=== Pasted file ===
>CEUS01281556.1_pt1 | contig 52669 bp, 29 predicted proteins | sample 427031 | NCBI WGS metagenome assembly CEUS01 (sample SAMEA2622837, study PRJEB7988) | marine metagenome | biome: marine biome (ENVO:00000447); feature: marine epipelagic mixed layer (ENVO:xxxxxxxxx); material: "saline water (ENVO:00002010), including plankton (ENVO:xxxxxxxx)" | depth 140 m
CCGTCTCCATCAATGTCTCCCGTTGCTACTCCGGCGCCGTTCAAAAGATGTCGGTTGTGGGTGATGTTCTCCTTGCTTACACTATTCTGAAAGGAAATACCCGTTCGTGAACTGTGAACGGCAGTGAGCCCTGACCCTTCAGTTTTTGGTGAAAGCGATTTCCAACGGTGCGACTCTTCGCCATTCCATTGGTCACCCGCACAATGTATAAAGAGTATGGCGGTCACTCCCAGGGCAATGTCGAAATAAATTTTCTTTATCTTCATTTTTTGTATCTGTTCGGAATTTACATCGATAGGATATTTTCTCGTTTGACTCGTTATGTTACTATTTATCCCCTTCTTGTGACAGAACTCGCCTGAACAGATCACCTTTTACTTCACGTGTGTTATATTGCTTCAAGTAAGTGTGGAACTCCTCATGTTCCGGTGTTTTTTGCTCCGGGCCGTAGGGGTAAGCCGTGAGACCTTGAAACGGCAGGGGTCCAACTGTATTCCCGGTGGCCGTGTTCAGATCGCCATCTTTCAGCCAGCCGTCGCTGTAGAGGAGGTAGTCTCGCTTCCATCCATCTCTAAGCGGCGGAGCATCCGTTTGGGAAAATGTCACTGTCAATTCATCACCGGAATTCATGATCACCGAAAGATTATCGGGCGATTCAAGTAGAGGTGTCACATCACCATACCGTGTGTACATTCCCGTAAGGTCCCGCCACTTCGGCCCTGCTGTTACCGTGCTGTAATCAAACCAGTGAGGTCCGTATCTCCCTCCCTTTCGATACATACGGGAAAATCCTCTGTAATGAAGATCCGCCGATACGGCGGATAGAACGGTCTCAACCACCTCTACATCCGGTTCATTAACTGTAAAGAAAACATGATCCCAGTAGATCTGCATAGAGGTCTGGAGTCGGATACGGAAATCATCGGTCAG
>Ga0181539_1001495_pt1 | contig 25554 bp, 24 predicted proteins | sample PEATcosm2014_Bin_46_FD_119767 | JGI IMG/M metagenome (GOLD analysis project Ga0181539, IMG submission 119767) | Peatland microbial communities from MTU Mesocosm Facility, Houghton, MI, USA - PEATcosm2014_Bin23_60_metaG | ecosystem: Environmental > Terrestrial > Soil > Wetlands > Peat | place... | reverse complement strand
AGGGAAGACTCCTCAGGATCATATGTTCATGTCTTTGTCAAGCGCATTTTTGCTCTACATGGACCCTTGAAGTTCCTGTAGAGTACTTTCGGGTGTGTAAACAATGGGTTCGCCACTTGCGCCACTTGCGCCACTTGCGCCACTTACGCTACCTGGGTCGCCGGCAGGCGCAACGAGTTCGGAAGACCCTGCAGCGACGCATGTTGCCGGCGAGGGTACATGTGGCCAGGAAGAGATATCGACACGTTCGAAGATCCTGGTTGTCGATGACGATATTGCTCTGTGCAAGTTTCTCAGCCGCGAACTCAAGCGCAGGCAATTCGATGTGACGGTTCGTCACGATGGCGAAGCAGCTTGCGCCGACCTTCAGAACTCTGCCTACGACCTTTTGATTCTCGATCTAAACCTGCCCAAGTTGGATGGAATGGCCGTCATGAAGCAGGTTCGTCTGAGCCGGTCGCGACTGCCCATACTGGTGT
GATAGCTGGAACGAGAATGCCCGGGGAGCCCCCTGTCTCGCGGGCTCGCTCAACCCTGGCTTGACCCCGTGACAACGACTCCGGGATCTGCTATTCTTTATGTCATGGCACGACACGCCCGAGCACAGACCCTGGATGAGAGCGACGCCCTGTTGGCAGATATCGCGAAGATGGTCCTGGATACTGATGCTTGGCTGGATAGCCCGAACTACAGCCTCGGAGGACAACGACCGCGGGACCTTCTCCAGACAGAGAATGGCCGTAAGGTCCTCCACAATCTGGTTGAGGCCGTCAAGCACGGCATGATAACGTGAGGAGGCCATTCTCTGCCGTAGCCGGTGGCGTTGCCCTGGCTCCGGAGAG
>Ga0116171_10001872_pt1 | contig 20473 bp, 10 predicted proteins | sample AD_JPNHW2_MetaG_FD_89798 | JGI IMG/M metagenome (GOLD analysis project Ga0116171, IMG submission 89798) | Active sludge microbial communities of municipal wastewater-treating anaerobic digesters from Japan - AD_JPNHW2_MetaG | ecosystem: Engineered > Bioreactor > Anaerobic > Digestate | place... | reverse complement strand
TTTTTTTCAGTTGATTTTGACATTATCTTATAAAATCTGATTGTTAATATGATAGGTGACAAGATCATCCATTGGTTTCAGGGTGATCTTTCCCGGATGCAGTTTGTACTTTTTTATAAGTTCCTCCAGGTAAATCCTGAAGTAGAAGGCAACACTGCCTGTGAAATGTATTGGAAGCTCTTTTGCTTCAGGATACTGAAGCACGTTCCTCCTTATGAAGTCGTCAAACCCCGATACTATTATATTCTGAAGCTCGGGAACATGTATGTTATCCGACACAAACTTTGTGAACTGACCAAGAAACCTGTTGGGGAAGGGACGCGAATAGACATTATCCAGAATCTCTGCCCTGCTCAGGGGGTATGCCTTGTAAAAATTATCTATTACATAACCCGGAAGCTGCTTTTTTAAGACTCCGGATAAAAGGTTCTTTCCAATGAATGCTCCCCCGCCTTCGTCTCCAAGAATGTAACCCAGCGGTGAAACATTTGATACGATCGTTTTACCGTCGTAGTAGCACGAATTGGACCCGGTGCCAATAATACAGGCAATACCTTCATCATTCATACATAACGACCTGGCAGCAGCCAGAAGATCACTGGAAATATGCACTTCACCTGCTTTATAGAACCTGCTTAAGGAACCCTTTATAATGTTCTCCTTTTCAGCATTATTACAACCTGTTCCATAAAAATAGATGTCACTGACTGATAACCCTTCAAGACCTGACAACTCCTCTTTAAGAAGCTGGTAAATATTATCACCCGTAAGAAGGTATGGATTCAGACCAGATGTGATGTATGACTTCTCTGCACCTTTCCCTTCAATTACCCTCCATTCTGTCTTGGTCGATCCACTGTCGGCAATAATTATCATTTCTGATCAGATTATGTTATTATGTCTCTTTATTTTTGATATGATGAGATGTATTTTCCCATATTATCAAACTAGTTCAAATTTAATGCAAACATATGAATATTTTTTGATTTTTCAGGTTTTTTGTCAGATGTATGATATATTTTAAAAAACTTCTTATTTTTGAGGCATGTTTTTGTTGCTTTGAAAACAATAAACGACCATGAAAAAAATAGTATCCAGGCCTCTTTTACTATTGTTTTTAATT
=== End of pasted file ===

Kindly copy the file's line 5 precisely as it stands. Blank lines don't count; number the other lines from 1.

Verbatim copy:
GATAGCTGGAACGAGAATGCCCGGGGAGCCCCCTGTCTCGCGGGCTCGCTCAACCCTGGCTTGACCCCGTGACAACGACTCCGGGATCTGCTATTCTTTATGTCATGGCACGACACGCCCGAGCACAGACCCTGGATGAGAGCGACGCCCTGTTGGCAGATATCGCGAAGATGGTCCTGGATACTGATGCTTGGCTGGATAGCCCGAACTACAGCCTCGGAGGACAACGACCGCGGGACCTTCTCCAGACAGAGAATGGCCGTAAGGTCCTCCACAATCTGGTTGAGGCCGTCAAGCACGGCATGATAACGTGAGGAGGCCATTCTCTGCCGTAGCCGGTGGCGTTGCCCTGGCTCCGGAGAG